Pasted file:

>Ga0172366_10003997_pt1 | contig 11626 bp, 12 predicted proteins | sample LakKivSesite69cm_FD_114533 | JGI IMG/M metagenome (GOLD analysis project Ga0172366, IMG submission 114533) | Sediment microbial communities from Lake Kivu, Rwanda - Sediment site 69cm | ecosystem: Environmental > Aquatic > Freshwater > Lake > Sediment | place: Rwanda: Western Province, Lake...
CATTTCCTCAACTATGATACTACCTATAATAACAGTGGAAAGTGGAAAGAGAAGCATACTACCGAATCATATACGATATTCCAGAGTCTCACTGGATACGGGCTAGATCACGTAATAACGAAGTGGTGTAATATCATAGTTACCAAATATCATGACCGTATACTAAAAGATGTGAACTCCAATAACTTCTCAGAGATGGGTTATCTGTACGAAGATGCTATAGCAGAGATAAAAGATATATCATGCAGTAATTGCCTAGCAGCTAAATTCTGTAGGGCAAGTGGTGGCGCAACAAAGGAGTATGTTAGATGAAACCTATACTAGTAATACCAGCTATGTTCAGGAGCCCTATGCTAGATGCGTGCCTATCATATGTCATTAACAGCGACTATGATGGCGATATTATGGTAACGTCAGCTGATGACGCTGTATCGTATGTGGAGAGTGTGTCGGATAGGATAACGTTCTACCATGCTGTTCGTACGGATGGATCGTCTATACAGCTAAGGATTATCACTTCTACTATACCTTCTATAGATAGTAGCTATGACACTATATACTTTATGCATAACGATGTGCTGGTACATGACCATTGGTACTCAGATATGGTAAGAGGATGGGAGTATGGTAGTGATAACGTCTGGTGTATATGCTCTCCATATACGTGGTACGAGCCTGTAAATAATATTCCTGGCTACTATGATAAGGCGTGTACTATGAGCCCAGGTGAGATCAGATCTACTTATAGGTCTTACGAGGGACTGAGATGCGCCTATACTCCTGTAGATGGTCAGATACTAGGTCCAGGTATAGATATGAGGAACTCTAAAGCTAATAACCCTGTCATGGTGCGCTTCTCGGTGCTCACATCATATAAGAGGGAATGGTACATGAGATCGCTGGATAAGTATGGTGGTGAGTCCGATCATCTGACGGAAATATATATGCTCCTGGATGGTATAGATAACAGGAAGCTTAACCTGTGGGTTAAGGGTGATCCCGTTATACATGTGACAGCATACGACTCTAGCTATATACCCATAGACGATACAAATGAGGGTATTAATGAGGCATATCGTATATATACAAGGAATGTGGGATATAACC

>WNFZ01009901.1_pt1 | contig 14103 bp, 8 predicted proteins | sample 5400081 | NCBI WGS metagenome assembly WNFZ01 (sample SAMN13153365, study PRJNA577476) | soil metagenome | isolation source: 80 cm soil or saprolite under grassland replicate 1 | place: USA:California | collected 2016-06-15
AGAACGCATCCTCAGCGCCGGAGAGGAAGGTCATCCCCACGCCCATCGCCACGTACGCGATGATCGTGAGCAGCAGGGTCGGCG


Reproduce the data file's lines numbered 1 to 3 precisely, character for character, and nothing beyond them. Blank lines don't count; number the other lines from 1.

>Ga0172366_10003997_pt1 | contig 11626 bp, 12 predicted proteins | sample LakKivSesite69cm_FD_114533 | JGI IMG/M metagenome (GOLD analysis project Ga0172366, IMG submission 114533) | Sediment microbial communities from Lake Kivu, Rwanda - Sediment site 69cm | ecosystem: Environmental > Aquatic > Freshwater > Lake > Sediment | place: Rwanda: Western Province, Lake...
CATTTCCTCAACTATGATACTACCTATAATAACAGTGGAAAGTGGAAAGAGAAGCATACTACCGAATCATATACGATATTCCAGAGTCTCACTGGATACGGGCTAGATCACGTAATAACGAAGTGGTGTAATATCATAGTTACCAAATATCATGACCGTATACTAAAAGATGTGAACTCCAATAACTTCTCAGAGATGGGTTATCTGTACGAAGATGCTATAGCAGAGATAAAAGATATATCATGCAGTAATTGCCTAGCAGCTAAATTCTGTAGGGCAAGTGGTGGCGCAACAAAGGAGTATGTTAGATGAAACCTATACTAGTAATACCAGCTATGTTCAGGAGCCCTATGCTAGATGCGTGCCTATCATATGTCATTAACAGCGACTATGATGGCGATATTATGGTAACGTCAGCTGATGACGCTGTATCGTATGTGGAGAGTGTGTCGGATAGGATAACGTTCTACCATGCTGTTCGTACGGATGGATCGTCTATACAGCTAAGGATTATCACTTCTACTATACCTTCTATAGATAGTAGCTATGACACTATATACTTTATGCATAACGATGTGCTGGTACATGACCATTGGTACTCAGATATGGTAAGAGGATGGGAGTATGGTAGTGATAACGTCTGGTGTATATGCTCTCCATATACGTGGTACGAGCCTGTAAATAATATTCCTGGCTACTATGATAAGGCGTGTACTATGAGCCCAGGTGAGATCAGATCTACTTATAGGTCTTACGAGGGACTGAGATGCGCCTATACTCCTGTAGATGGTCAGATACTAGGTCCAGGTATAGATATGAGGAACTCTAAAGCTAATAACCCTGTCATGGTGCGCTTCTCGGTGCTCACATCATATAAGAGGGAATGGTACATGAGATCGCTGGATAAGTATGGTGGTGAGTCCGATCATCTGACGGAAATATATATGCTCCTGGATGGTATAGATAACAGGAAGCTTAACCTGTGGGTTAAGGGTGATCCCGTTATACATGTGACAGCATACGACTCTAGCTATATACCCATAGACGATACAAATGAGGGTATTAATGAGGCATATCGTATATATACAAGGAATGTGGGATATAACC

>WNFZ01009901.1_pt1 | contig 14103 bp, 8 predicted proteins | sample 5400081 | NCBI WGS metagenome assembly WNFZ01 (sample SAMN13153365, study PRJNA577476) | soil metagenome | isolation source: 80 cm soil or saprolite under grassland replicate 1 | place: USA:California | collected 2016-06-15